Wednesday, 8 March 2017

Game of Thrones: Season 1, Episode 2 ("The Kingsroad")

"A mind needs books like a sword needs a whetstone."

I blogged the first episode of Game of Thrones on 18th September 2015 so... yeah. There won't be quite as long before episode three. Promise.

I'm still getting a handle on the setting; this is a fantasy world with only light fantasy elements- so far we've seen dragon eggs but dragons appear to be semi-mythical, and dire wolves seem not to be overtly supernatural. It's a gritty, realistic mediaeval world which is obviously going to focus on the power games surrounding the eponymous throne, and I've heard that this is based on both the Wars of the Roses and the Anarchy of the twelfth century. But Robert Baratheon is certainly no Henry VI; I'm not sure how strong a king he is but he appears laddish yet weighed down by kingship. I suspect he's not all that long for this world, given the apparent premise of the series.

Daenerys is interesting in the sense that she's getting a lot of screen time and her situation- marital rape in the context of semi-forced marriage- is horrific and surely would not be depicted so prominently if she were not eventually to end up powerful and fortunate in spite of it. Her brother claims Robert's throne. Hmm.

Meanwhile, Robert's only son Joffrey is a right little sod, as his behaviour towards Arya and her poor friend illustrates. Sansa is happy enough to marry him, but then she'll be queen. She's so motivated towards this that she's ready to lie under oath about her sister. But I suppose that being queen- a glorified womb- is the best a woman can hope for in this society. Certainly Arya's tomboyish ways are a fascinating way to explore the theme of what we can't really call feminism.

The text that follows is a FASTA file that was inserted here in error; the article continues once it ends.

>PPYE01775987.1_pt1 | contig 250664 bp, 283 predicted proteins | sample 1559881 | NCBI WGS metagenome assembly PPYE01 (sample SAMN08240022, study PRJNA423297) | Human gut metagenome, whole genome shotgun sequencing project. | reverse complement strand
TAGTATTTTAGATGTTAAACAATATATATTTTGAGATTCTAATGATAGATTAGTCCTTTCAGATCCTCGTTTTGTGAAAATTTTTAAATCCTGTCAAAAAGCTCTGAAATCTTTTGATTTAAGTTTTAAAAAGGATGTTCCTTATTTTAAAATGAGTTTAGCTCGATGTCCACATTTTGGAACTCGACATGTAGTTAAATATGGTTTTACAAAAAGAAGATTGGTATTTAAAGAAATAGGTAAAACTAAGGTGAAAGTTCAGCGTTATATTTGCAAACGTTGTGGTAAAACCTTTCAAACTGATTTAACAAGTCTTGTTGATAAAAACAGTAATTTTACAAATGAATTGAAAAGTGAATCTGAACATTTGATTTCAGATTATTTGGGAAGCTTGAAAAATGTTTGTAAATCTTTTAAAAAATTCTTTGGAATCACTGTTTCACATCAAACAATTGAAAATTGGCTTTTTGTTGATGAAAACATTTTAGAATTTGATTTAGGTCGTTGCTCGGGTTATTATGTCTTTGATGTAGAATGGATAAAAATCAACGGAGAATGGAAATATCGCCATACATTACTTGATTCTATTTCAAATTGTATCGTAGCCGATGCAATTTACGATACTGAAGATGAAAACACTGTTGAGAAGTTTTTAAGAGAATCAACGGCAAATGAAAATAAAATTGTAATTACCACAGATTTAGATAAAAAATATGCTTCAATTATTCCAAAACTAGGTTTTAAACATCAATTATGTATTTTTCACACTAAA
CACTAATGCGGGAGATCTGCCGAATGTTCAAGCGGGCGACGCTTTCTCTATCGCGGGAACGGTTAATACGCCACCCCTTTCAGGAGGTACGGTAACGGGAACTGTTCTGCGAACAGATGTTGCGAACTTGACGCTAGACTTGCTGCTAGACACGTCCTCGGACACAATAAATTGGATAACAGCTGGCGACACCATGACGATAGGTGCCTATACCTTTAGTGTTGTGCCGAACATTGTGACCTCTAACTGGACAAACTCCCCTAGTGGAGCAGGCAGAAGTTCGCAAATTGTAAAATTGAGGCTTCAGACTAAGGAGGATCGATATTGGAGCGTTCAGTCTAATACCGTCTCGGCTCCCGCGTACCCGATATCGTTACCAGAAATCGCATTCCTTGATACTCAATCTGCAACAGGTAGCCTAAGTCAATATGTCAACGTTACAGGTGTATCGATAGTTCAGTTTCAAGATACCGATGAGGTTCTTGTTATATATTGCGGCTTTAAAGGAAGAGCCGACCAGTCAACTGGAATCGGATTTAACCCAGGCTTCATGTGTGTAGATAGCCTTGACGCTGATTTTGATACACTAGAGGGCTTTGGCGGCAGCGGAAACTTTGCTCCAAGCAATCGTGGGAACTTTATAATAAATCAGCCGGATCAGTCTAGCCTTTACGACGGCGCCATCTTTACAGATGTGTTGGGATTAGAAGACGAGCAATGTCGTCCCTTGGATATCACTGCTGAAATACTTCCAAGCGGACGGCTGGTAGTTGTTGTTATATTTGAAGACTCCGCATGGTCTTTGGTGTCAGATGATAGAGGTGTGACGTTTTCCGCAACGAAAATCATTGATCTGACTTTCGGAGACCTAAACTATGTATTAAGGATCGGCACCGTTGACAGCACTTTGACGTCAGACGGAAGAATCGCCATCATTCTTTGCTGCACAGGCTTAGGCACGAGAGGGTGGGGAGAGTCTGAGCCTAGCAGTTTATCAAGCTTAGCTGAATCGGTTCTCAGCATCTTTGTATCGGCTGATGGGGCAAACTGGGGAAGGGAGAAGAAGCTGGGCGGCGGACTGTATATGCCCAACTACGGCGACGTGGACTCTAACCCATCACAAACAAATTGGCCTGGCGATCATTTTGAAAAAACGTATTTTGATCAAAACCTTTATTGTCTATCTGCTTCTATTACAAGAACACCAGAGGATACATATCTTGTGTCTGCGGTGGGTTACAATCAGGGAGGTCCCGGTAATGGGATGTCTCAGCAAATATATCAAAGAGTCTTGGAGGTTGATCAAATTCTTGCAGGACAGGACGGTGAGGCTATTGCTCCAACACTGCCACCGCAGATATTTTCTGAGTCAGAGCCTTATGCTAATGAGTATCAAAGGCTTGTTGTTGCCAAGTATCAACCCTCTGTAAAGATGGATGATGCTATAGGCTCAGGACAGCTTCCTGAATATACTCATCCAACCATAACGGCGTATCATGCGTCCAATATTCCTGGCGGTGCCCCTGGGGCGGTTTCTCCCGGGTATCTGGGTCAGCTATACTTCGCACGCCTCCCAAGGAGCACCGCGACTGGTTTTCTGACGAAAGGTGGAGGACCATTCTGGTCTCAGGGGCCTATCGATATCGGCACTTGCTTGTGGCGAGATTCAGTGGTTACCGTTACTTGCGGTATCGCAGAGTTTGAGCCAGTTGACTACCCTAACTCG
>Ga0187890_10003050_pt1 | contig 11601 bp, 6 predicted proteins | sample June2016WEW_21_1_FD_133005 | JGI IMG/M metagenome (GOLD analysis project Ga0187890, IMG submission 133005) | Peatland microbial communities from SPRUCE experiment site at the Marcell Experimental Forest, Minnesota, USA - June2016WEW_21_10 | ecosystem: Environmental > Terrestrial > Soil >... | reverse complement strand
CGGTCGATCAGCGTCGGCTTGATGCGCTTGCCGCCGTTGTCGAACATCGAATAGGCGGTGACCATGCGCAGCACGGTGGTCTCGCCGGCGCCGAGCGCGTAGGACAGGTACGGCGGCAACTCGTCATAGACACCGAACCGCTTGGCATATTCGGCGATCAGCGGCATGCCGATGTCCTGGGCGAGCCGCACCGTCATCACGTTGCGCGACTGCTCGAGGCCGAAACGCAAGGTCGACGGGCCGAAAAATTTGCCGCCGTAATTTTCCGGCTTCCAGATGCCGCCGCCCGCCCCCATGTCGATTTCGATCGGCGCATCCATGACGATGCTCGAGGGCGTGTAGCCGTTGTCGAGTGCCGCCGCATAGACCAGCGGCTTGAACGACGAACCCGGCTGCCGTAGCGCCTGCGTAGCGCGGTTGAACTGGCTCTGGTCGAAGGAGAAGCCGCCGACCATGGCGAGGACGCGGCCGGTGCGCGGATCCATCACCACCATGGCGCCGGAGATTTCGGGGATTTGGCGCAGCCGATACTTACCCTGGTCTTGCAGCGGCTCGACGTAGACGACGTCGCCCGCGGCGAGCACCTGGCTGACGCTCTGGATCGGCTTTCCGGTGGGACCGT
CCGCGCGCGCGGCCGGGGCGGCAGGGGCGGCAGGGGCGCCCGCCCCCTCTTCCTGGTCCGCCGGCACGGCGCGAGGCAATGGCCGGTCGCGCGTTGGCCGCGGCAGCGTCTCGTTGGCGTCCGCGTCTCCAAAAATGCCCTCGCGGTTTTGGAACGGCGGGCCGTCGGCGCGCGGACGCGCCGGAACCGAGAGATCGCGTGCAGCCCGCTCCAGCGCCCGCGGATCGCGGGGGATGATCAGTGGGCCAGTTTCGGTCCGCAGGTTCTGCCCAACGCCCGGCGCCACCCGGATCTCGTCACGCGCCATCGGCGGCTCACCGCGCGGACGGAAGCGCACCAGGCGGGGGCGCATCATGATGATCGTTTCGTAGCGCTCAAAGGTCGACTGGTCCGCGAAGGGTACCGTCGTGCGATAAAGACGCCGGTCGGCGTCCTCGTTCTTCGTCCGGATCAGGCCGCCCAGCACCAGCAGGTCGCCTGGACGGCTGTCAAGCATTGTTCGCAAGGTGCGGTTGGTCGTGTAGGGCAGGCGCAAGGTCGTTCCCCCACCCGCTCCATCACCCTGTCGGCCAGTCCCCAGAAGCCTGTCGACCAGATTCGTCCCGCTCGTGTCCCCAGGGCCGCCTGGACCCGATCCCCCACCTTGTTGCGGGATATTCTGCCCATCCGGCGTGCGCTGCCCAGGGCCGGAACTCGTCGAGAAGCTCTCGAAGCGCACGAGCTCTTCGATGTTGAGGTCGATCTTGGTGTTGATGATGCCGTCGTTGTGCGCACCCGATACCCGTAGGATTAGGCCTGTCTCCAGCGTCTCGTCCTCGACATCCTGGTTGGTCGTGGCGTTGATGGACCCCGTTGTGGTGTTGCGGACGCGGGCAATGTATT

And then there's Tyrion. He's still a sot and a shagger, but there's a more intellectual side, too; he may be a semi-outcast just because he's a dwarf but, crude and direct though he is, he isn't shallow. And his relationship with the literal bastard Jon Snow (not yet a Channel 4 newsreader) is interesting. Jon, a very naive bastard, is off to devote his entire life to guarding the northern walls from whatever lies beyond, which none of his legitimately born relatives would presumably stoop to. Ned is proud but, when he says That "When we next meet, I'll tell you about your mother" I'm left suspecting that, one way or another, they won't ever meet again. Let's see if I'm right.

Meanwhile Catelyn Stark is keeping watch over the thankfully not-dead Bran but, after being attacked, she's off to tell her husband about her suspicions regarding the Lannisters. And, while she's away, Bran wakes- and he knows too much. Why do I get the feeling that the immediate future of the Stark family is not set to be a happy one?

Absolutely superb telly, this.

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